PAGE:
In the previous blog, we looked at the evolution of the industry from microcredit to financial health, from analog to digital and the opportunity to link digital financial services to the real world economy. .
4. The influence of Silicon Valley
The digital revolution has resulted in an unquestioning veneration of almost anything that emerges from Silicon Valley. Diligent market research has been replaced with rapid human-centered design (HCD) exercises that use a handful of interviews to derive insights and build product concepts for rapid iteration. It seems a long time since I was berated roundly for suggesting that product development needed a qualitative rather than a quantitative approach to understanding customers’ needs.
Form over substance
Core to HCD and design thinking is the production of breathtakingly beautiful reports. MicroSave helped one design firm conduct 18 individual interviews, based on which it went away and developed 12 product concepts wrapped in a most extraordinarily engaging and exquisitely presented report. The development and production of the report took a full 50% of the days allocated for the project. The donor was deeply impressed. The financial services provider was deeply impressed. That is, until two weeks later, when MicroSave got a call asking, “What do we do with this report?” To which the answer was “Conduct more research to narrow down the options to three or four and then test them on an iterative basis”.
In a more recent collaboration, the HCD firm flew into India from the US with a series of preconceived ideas and then spent a few days and 13 individual interviews to find and photograph or shoot video evidence to corroborate them. The result was a tremendously impressive web-based report full of emptiness.
“Pivoting”, which involves having to rework a solution completely, seems to be seen as a badge of honor rather than an indication that the solution was built on inadequate research—of both demand- and supply-side issues). It is not coincidental that so many HCD-informed projects flounder on the rocks of supply-side reality and do not progress beyond the pilot stage.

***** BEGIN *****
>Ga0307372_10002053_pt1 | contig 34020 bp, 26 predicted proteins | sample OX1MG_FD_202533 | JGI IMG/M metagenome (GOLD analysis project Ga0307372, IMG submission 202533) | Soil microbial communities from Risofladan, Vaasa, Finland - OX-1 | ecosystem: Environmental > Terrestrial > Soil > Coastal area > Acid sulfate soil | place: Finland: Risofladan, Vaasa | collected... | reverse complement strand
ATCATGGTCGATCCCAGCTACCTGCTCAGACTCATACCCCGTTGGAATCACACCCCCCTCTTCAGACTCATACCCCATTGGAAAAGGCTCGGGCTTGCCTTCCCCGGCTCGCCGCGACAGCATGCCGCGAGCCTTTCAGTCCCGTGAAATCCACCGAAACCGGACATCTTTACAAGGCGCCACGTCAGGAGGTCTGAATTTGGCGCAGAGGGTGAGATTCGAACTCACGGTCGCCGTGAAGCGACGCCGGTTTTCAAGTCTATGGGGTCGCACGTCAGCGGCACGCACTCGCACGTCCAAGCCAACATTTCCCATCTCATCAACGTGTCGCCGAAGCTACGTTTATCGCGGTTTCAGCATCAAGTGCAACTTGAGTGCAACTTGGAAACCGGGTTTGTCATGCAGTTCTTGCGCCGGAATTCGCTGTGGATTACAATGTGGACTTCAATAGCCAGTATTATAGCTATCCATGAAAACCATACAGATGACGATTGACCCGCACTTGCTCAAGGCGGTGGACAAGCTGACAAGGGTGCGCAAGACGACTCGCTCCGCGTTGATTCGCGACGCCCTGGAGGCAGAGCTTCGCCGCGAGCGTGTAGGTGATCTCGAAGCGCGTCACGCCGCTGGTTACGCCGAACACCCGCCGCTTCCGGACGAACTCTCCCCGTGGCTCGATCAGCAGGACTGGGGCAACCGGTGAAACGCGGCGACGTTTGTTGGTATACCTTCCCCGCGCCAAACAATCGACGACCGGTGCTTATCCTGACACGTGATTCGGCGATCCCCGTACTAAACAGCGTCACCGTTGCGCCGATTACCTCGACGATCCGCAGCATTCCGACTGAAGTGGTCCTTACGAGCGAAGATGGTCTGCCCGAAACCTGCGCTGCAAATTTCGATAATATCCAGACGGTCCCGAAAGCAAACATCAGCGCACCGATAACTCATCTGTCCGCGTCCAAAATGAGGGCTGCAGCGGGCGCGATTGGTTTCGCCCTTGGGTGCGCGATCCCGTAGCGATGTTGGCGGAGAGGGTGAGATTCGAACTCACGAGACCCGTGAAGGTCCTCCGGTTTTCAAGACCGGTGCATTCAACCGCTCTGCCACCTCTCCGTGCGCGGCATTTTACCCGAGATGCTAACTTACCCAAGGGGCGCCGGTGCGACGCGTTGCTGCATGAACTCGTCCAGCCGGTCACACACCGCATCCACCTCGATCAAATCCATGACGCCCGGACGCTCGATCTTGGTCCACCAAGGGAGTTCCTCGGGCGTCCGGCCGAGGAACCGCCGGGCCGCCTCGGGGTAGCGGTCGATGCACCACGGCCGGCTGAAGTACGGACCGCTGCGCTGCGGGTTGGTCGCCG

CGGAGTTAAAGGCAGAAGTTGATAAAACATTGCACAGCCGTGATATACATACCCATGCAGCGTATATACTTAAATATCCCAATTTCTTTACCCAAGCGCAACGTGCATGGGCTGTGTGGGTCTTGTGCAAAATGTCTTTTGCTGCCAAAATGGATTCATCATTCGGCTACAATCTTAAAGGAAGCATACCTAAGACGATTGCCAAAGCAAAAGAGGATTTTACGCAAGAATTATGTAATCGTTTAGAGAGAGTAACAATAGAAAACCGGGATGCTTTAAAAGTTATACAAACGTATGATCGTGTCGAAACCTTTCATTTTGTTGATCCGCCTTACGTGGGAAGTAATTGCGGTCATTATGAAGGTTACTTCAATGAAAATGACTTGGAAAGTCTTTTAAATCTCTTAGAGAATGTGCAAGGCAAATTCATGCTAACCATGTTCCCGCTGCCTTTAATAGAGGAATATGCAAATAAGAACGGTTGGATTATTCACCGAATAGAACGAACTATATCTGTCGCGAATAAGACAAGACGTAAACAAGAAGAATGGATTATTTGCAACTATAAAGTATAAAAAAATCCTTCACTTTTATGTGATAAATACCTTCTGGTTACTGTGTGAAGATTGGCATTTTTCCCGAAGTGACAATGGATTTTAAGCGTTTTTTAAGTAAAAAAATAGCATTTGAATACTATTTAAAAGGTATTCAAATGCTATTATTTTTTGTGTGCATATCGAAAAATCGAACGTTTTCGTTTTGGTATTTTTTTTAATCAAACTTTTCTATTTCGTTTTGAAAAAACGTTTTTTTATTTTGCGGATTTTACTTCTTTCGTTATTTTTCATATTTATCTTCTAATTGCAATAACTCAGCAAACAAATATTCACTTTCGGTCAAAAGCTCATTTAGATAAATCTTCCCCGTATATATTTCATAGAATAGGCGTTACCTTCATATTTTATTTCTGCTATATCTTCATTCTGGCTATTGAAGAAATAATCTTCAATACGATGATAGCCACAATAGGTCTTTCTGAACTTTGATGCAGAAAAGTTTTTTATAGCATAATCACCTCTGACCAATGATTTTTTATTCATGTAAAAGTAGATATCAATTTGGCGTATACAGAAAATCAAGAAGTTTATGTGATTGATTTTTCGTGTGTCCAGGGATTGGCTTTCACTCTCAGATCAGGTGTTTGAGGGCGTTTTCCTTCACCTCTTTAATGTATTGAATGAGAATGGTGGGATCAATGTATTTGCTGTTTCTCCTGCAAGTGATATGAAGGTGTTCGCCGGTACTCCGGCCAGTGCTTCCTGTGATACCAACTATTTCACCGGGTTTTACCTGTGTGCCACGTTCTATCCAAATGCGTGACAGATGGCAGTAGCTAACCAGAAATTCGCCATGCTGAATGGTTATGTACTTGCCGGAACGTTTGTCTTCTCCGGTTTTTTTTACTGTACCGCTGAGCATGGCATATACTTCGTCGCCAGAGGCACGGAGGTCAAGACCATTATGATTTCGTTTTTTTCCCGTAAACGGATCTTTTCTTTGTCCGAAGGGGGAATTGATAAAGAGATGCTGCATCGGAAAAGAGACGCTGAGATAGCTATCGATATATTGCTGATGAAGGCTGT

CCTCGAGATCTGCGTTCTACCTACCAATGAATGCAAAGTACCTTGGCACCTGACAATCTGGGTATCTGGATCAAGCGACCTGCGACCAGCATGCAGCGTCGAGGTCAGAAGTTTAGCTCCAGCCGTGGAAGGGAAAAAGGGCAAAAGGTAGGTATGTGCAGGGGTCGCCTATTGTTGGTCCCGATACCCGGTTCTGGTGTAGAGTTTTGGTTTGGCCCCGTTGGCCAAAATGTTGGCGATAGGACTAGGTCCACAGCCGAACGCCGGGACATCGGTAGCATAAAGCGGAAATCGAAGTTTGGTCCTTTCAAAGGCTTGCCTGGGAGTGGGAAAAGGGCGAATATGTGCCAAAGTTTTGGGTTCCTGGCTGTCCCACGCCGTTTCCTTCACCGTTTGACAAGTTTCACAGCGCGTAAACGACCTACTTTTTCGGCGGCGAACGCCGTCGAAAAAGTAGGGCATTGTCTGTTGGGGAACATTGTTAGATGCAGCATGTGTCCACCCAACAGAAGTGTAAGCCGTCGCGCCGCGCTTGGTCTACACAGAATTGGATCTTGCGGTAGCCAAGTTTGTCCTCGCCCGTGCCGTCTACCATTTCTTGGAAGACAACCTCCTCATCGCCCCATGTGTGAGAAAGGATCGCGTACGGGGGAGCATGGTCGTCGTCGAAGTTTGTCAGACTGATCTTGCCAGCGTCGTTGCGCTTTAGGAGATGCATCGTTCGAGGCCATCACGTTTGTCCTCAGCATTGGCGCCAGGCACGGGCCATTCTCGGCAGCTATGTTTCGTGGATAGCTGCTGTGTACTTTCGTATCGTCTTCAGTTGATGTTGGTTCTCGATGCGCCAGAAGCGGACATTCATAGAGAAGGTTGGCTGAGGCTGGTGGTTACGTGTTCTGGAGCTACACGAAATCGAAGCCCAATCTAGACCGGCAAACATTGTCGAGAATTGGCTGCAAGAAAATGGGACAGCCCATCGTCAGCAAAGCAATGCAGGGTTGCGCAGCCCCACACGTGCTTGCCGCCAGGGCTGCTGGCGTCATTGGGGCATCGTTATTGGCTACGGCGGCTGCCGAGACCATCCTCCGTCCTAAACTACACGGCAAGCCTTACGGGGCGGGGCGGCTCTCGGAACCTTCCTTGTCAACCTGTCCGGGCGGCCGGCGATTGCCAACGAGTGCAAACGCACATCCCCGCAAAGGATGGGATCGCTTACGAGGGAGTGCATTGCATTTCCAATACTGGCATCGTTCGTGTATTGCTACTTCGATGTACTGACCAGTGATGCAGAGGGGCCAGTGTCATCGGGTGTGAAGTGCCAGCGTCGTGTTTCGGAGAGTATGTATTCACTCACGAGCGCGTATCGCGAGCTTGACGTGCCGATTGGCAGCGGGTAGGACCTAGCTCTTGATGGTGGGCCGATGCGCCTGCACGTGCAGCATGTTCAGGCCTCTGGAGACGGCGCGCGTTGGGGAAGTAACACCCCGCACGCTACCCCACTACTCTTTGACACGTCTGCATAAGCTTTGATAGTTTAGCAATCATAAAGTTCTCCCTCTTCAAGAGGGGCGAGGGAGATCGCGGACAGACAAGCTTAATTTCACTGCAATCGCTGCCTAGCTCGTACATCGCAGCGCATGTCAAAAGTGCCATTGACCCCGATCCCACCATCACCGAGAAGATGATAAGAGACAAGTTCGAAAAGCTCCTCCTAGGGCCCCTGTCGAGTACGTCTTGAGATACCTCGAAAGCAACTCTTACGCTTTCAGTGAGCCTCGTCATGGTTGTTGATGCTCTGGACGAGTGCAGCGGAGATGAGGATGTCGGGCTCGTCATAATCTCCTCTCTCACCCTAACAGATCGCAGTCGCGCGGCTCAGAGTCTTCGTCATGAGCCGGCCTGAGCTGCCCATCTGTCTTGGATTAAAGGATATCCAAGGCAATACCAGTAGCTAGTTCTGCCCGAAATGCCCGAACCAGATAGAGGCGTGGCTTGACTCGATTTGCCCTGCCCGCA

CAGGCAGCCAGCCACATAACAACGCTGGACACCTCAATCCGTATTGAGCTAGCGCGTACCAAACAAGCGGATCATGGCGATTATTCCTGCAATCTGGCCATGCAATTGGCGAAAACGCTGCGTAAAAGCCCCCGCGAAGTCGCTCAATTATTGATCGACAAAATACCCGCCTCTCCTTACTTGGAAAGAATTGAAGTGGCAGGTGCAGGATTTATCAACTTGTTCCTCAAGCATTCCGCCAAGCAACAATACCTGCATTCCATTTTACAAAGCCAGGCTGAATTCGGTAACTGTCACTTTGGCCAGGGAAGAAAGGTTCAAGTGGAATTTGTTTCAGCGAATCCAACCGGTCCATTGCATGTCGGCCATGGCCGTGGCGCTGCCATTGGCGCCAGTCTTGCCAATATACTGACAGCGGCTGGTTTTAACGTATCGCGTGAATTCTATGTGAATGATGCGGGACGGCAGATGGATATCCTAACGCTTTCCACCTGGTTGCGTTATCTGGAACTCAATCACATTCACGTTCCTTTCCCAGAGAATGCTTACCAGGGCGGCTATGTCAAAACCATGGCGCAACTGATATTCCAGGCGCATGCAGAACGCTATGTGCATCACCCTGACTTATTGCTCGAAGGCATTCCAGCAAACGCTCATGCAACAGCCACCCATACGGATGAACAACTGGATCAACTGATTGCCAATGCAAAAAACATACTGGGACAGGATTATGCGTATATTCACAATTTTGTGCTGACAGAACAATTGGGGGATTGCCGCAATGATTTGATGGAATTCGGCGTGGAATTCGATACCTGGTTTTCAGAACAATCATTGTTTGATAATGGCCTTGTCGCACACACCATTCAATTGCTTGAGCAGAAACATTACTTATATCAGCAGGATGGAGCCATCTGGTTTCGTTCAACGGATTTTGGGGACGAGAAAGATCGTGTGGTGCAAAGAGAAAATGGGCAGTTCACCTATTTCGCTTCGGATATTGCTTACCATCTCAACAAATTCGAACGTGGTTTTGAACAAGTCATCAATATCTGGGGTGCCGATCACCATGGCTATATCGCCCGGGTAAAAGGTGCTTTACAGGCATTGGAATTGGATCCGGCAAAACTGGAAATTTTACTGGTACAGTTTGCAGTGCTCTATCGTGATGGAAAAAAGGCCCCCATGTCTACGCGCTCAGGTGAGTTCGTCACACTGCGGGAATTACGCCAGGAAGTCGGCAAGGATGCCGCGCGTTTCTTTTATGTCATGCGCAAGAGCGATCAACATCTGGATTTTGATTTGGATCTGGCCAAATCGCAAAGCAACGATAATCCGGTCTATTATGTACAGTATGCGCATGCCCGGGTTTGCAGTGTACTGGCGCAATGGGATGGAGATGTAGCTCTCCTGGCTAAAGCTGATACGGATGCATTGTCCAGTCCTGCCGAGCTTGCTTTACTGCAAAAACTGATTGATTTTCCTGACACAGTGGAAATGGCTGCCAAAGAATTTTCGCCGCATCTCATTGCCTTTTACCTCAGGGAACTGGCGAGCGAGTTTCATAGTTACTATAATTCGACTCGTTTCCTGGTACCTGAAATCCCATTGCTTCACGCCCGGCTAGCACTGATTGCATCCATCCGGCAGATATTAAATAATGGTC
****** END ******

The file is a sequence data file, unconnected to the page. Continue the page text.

Similarly, there is an almost religious belief in labs and fintech as the way, the truth, and the light. They are viewed as the solution to all the challenges we face as we seek to provide meaningful financial services to the 2 billion people who remain unbanked.
“In the international development community we have been hugely excited by the potential of the app economy for the past five years or so, and there have been many app training programmes, app competitions, coding boot camps and articles about how places like Nairobi have become a ‘Silicon Savannah’. But we are aware that app platforms, although ostensibly neutral and meritocratic, are far from level playing fields, and the brutal Pareto’s Principle that guides how few apps survive on the top ten list within the app stores means that few are making any money at all” – Caribou Digital
However, to date at least, few labs outside the developed world have spawned successful fintech apps that are used at scale—and the vast majority of apps still aim at the affluent market segments and predicated on the users’ access to smartphones.
Yet a recent Mozilla report highlighted that low-end smartphones have limited RAM, which prohibits running many fintech apps. In addition, these low-end devices also typically have hopelessly short battery life, screens that shatter easily, and a persistent problem with “fat finger error” that makes them almost unusable. Indeed, in our fieldwork, we have seen men proudly carrying prestigious smartphones but using them only to make or receive calls and SMSs. We will have to think creatively about access, and may still have a way to go until app-based solutions deliver real value at scale to the low-income market.